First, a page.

Thomas Edison once said that he didn’t fail he just figured out a bunch of ways that didn’t work. That’s sort of like us with Pinterest. We tried. We failed figured out a bunch of ways that didn’t work.

We began our quest to determine if Pinterest would be effective for our business several weeks ago. We had been receiving emails about Pinterest from marketers almost daily. It seemed like everytime we looked in our inbox there was another White Paper or ebook about Pinterest to download. Pinterest, these materials proclaimed, is the summit of social media marketing. We love Hubspot and they continually pimped Pinterest. We were on board!

We created pinboards, pinned stuff, linked to things and commented on other people’s stuff. We found great images all over the Internet and pinned them our boards. We pinned our ebooks and White Papers. We even pinned videos and funny things. We were pinning fools.

Here’s the problem: it didn’t work.

Why We Failed Figured Out a Bunch of Ways to Do Pinterest Wrong

When we began our outreach on Twitter, LinkedIn (especially), Facebook and Google+, the results were immediate. We saw traffic, leads and interaction immediately. We expected the same thing with the vaunted new kid on the block, Pinterest. We were disappointed. Weeks went by without much traffic at all and our Pinteresty zeal was greatly diminished. Our Pinteresting activity followed suit. We stopped posting new things. We stopped pinning things. Our Pinteresting screeched to an unceremonious halt.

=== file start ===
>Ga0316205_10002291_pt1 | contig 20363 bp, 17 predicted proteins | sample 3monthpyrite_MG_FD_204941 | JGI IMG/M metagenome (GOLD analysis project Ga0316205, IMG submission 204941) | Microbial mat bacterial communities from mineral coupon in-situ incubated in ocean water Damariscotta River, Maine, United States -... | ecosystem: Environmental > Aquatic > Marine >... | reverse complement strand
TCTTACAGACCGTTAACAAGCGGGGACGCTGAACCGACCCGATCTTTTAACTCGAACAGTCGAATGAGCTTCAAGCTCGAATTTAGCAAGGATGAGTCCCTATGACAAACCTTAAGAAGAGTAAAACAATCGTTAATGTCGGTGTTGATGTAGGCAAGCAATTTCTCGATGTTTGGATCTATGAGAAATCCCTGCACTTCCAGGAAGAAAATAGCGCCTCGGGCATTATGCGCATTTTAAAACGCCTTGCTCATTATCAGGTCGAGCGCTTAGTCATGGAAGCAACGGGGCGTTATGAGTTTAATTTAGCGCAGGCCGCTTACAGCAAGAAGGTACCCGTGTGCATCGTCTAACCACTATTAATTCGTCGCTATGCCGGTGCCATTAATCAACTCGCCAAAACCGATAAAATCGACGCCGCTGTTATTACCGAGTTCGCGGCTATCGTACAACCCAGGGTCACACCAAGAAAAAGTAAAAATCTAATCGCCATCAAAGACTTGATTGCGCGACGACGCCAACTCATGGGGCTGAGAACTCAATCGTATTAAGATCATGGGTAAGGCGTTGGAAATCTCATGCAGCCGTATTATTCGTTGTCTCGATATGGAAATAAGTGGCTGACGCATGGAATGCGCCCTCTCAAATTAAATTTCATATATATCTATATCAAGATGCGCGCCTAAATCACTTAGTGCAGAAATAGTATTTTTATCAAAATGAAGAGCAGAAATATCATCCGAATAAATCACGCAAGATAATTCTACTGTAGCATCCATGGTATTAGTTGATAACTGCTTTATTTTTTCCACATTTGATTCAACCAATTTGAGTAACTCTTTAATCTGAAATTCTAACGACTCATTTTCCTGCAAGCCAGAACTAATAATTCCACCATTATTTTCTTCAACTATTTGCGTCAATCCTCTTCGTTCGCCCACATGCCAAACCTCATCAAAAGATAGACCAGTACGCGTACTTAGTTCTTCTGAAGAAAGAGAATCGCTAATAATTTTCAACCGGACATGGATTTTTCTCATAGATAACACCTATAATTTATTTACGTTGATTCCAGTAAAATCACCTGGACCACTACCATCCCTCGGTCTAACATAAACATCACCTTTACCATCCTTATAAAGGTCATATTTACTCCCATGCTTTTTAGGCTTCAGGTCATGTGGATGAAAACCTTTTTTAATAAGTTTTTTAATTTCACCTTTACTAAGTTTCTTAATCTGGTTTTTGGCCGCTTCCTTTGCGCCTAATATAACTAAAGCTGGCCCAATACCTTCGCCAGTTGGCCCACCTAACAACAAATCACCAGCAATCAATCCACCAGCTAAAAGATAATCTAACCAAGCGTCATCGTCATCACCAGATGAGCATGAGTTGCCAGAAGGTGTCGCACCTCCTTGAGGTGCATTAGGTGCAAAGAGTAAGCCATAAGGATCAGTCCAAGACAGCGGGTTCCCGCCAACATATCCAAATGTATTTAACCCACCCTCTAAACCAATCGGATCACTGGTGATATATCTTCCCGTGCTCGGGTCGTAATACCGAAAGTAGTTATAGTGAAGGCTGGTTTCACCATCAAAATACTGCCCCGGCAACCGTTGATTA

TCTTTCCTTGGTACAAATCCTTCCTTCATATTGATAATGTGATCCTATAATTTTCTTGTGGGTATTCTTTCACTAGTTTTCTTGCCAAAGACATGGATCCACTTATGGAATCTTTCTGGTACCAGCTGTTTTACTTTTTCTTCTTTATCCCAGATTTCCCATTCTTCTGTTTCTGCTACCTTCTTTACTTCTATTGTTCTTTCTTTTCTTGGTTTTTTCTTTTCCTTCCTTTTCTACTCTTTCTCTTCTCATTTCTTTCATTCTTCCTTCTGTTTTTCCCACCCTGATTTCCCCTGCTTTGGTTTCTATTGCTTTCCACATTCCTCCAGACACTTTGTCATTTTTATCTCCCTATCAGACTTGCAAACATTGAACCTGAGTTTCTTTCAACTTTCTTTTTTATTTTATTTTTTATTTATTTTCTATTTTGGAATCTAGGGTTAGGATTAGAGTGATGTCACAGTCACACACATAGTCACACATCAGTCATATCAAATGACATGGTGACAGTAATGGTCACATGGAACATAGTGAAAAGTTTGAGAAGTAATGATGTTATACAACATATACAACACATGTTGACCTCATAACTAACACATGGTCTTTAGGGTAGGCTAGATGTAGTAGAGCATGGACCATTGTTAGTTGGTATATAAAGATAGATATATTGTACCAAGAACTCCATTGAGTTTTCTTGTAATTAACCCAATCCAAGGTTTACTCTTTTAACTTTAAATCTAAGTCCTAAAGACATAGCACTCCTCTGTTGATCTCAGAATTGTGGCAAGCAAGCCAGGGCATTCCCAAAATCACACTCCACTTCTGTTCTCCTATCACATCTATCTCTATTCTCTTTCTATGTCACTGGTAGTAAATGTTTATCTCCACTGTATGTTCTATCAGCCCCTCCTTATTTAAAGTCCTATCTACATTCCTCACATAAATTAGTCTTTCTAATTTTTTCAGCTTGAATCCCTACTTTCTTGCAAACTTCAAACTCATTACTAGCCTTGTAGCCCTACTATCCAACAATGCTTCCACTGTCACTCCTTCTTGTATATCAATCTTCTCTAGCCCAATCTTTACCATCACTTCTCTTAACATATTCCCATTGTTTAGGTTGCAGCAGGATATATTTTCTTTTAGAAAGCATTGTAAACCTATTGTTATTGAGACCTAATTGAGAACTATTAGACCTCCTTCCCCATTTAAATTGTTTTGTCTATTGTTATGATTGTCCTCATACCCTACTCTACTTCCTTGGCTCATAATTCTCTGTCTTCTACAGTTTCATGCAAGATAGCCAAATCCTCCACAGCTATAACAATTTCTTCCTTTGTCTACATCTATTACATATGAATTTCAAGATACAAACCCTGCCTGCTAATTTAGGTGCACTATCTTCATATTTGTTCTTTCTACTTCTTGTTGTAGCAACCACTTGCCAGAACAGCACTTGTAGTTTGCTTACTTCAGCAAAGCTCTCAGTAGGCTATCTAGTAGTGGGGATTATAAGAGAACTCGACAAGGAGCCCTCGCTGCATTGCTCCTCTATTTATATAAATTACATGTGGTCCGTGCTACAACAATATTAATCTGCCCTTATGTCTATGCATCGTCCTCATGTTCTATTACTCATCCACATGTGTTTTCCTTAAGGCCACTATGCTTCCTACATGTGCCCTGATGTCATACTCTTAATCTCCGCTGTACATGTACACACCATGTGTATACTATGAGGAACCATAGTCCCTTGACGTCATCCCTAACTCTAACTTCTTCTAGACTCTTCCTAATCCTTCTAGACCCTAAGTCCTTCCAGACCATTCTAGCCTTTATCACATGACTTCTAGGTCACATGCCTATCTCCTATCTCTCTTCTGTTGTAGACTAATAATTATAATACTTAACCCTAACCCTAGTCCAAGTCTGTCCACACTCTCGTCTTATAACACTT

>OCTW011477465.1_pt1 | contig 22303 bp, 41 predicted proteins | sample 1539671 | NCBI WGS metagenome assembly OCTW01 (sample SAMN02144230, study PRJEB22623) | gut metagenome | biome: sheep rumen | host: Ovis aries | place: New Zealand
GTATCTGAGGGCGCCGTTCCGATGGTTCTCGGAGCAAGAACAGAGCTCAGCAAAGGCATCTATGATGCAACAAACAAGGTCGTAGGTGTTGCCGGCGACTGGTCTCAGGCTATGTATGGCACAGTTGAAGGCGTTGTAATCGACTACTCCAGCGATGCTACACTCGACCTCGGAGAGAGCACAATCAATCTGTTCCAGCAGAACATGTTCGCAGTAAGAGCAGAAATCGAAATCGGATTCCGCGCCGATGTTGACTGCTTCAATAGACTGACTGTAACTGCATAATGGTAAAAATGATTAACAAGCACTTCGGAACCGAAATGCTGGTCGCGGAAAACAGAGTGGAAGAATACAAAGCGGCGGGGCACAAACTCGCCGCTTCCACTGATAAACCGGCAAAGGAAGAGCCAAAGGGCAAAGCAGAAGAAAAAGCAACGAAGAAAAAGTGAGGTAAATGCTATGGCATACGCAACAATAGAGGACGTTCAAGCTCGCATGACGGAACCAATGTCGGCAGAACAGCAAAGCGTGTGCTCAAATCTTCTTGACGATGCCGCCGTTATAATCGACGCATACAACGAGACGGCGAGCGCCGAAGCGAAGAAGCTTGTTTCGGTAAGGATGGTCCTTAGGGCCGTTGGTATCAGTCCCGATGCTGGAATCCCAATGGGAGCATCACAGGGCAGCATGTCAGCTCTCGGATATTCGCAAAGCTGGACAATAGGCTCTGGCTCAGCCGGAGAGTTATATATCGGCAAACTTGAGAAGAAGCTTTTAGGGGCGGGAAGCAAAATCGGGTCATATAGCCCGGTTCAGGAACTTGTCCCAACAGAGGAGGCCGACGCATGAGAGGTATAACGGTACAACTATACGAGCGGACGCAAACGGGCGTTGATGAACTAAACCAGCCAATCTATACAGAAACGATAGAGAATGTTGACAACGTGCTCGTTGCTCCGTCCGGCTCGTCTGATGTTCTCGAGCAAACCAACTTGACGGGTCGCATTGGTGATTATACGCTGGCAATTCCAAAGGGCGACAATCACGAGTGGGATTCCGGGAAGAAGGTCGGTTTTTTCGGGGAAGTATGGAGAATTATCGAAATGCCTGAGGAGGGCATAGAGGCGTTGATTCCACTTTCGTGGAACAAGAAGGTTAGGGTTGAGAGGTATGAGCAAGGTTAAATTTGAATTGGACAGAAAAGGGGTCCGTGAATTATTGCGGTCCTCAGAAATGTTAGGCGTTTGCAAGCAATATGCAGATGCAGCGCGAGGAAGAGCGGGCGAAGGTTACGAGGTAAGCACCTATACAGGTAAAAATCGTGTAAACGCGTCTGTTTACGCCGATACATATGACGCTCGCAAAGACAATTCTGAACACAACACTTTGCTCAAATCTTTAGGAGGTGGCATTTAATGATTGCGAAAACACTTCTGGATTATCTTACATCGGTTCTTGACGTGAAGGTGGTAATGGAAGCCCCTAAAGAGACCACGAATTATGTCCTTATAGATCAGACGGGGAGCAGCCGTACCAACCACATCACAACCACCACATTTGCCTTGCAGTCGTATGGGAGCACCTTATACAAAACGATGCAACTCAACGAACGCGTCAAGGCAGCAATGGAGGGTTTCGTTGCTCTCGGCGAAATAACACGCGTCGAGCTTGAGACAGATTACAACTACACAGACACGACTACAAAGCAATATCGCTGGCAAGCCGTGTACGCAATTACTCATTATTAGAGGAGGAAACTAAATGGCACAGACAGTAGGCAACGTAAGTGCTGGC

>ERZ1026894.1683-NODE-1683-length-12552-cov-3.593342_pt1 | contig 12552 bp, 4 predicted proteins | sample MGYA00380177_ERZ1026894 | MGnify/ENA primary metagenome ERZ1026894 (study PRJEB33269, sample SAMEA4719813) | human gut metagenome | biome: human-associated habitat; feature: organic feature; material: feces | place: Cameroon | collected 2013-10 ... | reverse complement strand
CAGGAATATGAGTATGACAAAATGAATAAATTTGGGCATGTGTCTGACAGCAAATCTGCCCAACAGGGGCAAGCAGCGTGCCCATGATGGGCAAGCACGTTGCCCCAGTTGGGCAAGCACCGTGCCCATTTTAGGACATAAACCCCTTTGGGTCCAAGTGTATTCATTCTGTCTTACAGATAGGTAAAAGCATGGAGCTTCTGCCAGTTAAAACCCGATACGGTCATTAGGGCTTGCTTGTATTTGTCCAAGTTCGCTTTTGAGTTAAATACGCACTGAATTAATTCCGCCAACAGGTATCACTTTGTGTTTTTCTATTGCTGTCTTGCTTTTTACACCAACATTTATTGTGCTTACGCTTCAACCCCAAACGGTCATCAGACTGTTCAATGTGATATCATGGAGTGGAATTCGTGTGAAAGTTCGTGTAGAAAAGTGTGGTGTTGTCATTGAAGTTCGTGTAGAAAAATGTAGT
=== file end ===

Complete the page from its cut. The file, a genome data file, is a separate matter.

To be honest, it is a matter of resources (time). There are only so many warm bodies at a tech startup and those bodies simply couldn’t spend time on an outlet that was producing nothing. There are bigger fish to fry, more fish in the sea and outlets that are like shooting fish in a barrel (that’s weird that there are so many analogies about fish). Anyway, we simply couldn’t justify spending time on Pinterest when LinkedIn is producing 40 leads a week and when Twitter is producing a lot of traffic.

Are these justifications of a failed experiment? Perhaps.

So, we may return to Pinterest in the future. But, for now, Pinterest will be like that old shirt hanging in your closet that you know you should wear because you haven’t worn it in a while, but you don’t because it just doesn’t ‘work’ for you.

Or, maybe we should ‘man up’ and heed the words of Winston Churchill when he said, “Success is not final, failure is not fatal: it is the courage to continue that counts.”

Wasn’t he talking about Pinterest?

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